Boomkat Product Review:
Stunning record from Colin Stetson, continuing to redefine the saxophone’s role in contemporary music with an innovatively percussive and soaring follow-up to the trio of New History Warfare volumes released by his neighbours at Montréal’s Constellation. This time Stetson takes charge of everything - from engineering to mixing, production and release - to present a gripping document of timeless instrumental virtuosity and visionary solo persistence that somehow sounds like Autechre whipping up an ancient Sufi dervish.
Anchored in spirit and narrative somewhere between NHW:Vol.3  and Never Were The Way She Was , and making pointed use of his instrument’s myriad percussive possibilities, All This I Do For Glory was typically recorded without overdubs of loops to effectively bring the listener unflinching close to Stetson’s practice, like you’re the lone front row spectator facing the artist and his massive bass sax in a huge but deserted auditorium.
Shut your eyes, however, and the man incredibly appears to diffract and multiply into trio or quartet; somehow blowing, singing and knuckling out loping, irregular rhythms thru his instrument all at the same time. To break it down as simply a result of circular breathing, microphone placement and extended technique would be doing the results an immense disservice, though, as Stetson is patently transcending method and style to achieve something far more ambitious and disbelief-suspending in each of the record’s six parts.
Like some archaeoacoustic rendering of Autechre playing unplugged in Plato’s Cave, the results thoroughly play with perceptions of electronic and acoustic music: firstly like a cranky blues geist divined by Áine O’Dwyer in the loping, stomping chamber blues-folk buzz of All This I Do For Glory; and then with supernal, lupine elegance described in the wordless vocals and furtive, zigzagging search-and-destroy tactics of Like Wolves On The Fold; or with a perception-baiting buzz and syncopated convulsion that runs ragged along the line between programmed electronic music, improvisation and modern classical in the supernatural, paraphysical emulation of Between Water and Wind and the naturalistic techno-vortices of Spindrift and In The Clinches; before scrambling previously unscaled heights of polyrhythmic scree and windswept harmonic updrafts with agility comparable to a flock of mountain goats traversing an escarpment in the complexity and fixated, hunched intensity The Lure Of The Mine.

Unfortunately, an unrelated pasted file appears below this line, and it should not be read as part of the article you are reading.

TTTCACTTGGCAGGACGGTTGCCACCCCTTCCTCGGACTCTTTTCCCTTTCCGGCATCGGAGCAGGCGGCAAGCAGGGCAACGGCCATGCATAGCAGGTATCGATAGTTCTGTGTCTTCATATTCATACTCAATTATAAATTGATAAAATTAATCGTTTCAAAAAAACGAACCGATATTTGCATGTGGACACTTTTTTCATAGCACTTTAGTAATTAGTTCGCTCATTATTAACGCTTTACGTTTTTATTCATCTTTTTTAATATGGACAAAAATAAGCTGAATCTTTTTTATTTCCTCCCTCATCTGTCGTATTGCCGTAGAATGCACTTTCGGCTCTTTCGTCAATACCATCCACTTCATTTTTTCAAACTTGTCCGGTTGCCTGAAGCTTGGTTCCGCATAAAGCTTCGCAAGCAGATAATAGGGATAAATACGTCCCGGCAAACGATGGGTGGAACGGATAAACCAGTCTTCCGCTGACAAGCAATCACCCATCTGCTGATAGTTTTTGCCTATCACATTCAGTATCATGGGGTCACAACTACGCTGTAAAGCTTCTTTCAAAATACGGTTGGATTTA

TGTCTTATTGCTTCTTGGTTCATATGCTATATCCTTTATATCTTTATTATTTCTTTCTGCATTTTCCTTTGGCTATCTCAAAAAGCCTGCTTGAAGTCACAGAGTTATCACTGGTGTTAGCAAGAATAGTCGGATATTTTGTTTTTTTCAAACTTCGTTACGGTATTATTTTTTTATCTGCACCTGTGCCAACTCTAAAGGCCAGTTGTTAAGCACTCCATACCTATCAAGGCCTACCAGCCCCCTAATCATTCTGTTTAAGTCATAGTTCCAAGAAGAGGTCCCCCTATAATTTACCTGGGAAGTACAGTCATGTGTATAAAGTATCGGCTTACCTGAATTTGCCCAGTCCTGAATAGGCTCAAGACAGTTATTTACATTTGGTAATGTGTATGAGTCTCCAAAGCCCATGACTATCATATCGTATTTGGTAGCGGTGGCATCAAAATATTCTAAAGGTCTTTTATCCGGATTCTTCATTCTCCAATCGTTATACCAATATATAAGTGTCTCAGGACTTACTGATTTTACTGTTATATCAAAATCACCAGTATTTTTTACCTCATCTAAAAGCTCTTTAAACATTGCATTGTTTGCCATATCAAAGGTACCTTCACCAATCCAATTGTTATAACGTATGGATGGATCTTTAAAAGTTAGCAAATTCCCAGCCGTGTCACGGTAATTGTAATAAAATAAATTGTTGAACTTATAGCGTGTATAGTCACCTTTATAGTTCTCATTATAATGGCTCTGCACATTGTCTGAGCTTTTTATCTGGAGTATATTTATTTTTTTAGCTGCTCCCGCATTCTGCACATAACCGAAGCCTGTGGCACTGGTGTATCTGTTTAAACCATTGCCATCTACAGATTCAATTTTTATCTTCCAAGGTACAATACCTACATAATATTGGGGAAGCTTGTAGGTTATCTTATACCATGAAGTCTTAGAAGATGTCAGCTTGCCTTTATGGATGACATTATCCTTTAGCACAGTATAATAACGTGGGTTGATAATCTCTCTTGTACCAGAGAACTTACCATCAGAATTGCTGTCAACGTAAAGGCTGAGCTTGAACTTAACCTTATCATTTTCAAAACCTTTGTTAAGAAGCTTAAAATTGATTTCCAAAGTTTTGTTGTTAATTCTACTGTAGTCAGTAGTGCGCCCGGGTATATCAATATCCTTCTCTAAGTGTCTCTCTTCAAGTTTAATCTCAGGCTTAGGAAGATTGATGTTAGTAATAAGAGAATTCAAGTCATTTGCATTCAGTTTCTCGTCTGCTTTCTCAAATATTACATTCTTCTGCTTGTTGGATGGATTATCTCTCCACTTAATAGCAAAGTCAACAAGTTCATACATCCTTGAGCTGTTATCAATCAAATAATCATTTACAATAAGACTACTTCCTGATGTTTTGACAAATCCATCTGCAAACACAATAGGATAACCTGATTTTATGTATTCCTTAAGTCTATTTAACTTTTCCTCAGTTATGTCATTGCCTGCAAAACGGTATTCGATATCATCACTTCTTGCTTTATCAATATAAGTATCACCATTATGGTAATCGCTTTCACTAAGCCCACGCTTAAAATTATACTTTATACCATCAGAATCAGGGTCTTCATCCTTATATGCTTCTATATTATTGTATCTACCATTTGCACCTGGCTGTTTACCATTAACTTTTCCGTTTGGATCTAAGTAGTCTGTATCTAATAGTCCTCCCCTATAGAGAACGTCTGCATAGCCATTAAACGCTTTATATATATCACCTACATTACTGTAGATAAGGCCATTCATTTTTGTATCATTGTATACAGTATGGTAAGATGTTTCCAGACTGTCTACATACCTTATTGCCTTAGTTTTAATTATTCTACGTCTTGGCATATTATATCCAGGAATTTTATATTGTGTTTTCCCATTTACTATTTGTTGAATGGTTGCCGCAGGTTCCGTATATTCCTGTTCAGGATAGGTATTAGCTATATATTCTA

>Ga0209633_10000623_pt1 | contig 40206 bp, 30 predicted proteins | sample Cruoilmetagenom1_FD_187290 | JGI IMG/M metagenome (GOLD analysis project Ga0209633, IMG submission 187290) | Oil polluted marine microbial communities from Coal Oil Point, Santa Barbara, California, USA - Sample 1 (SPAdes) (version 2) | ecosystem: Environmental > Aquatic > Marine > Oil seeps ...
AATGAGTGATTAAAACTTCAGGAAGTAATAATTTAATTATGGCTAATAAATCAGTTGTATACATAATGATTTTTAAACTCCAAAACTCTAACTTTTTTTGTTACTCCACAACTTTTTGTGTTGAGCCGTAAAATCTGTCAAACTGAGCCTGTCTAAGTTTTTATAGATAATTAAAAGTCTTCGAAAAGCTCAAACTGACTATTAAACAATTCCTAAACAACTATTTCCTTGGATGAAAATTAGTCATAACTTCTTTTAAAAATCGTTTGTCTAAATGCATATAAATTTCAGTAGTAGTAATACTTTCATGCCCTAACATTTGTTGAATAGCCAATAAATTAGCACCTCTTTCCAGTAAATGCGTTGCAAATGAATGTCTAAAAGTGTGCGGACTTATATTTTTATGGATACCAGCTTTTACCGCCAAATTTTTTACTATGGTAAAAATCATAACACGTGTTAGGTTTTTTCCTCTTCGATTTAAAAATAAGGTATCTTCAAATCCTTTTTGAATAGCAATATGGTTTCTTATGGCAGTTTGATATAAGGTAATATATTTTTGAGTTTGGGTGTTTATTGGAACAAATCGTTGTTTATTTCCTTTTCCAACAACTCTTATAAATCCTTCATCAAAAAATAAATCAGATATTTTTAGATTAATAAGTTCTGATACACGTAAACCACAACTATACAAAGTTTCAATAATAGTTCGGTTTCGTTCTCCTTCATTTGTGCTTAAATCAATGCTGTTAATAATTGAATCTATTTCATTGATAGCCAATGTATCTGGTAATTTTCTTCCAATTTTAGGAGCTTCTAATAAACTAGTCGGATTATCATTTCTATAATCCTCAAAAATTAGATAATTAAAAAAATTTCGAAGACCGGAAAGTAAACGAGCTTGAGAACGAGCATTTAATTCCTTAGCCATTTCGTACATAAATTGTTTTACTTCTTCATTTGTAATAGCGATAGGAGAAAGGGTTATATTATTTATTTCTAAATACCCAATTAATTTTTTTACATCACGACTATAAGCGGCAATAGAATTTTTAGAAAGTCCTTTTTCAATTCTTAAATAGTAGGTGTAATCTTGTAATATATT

It’s truly rare that we hear artists blur the line between perceptions of acoustic reality and the modelled projections of electronic music with such delirious, remarkable results as these.